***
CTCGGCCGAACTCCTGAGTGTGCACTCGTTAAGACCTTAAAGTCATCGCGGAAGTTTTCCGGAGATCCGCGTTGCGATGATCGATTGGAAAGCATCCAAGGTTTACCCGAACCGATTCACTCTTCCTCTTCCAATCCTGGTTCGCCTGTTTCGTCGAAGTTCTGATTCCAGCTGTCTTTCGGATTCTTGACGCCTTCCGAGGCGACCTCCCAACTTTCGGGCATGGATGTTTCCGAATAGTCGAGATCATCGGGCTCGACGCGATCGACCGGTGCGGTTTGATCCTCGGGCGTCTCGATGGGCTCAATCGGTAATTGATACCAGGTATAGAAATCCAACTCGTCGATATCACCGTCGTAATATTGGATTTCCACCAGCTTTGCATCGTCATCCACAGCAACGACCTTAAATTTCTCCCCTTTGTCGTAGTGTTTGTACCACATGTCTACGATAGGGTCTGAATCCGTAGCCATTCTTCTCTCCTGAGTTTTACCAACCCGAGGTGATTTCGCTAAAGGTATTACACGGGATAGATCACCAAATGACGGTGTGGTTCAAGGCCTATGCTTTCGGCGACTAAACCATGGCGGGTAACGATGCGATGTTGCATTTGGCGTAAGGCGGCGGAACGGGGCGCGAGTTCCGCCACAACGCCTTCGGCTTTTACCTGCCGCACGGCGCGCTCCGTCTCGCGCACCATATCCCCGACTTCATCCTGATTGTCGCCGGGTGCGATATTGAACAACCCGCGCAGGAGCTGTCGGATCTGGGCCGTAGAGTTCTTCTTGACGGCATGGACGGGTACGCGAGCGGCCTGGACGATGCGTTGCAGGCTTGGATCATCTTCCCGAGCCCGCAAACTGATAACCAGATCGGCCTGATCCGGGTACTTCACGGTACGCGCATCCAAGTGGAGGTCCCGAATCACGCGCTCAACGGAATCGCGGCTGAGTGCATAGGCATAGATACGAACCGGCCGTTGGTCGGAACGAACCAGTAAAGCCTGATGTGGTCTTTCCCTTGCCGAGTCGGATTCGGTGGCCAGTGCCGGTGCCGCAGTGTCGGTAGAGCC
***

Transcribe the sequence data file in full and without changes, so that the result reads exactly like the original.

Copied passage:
CTCGGCCGAACTCCTGAGTGTGCACTCGTTAAGACCTTAAAGTCATCGCGGAAGTTTTCCGGAGATCCGCGTTGCGATGATCGATTGGAAAGCATCCAAGGTTTACCCGAACCGATTCACTCTTCCTCTTCCAATCCTGGTTCGCCTGTTTCGTCGAAGTTCTGATTCCAGCTGTCTTTCGGATTCTTGACGCCTTCCGAGGCGACCTCCCAACTTTCGGGCATGGATGTTTCCGAATAGTCGAGATCATCGGGCTCGACGCGATCGACCGGTGCGGTTTGATCCTCGGGCGTCTCGATGGGCTCAATCGGTAATTGATACCAGGTATAGAAATCCAACTCGTCGATATCACCGTCGTAATATTGGATTTCCACCAGCTTTGCATCGTCATCCACAGCAACGACCTTAAATTTCTCCCCTTTGTCGTAGTGTTTGTACCACATGTCTACGATAGGGTCTGAATCCGTAGCCATTCTTCTCTCCTGAGTTTTACCAACCCGAGGTGATTTCGCTAAAGGTATTACACGGGATAGATCACCAAATGACGGTGTGGTTCAAGGCCTATGCTTTCGGCGACTAAACCATGGCGGGTAACGATGCGATGTTGCATTTGGCGTAAGGCGGCGGAACGGGGCGCGAGTTCCGCCACAACGCCTTCGGCTTTTACCTGCCGCACGGCGCGCTCCGTCTCGCGCACCATATCCCCGACTTCATCCTGATTGTCGCCGGGTGCGATATTGAACAACCCGCGCAGGAGCTGTCGGATCTGGGCCGTAGAGTTCTTCTTGACGGCATGGACGGGTACGCGAGCGGCCTGGACGATGCGTTGCAGGCTTGGATCATCTTCCCGAGCCCGCAAACTGATAACCAGATCGGCCTGATCCGGGTACTTCACGGTACGCGCATCCAAGTGGAGGTCCCGAATCACGCGCTCAACGGAATCGCGGCTGAGTGCATAGGCATAGATACGAACCGGCCGTTGGTCGGAACGAACCAGTAAAGCCTGATGTGGTCTTTCCCTTGCCGAGTCGGATTCGGTGGCCAGTGCCGGTGCCGCAGTGTCGGTAGAGCC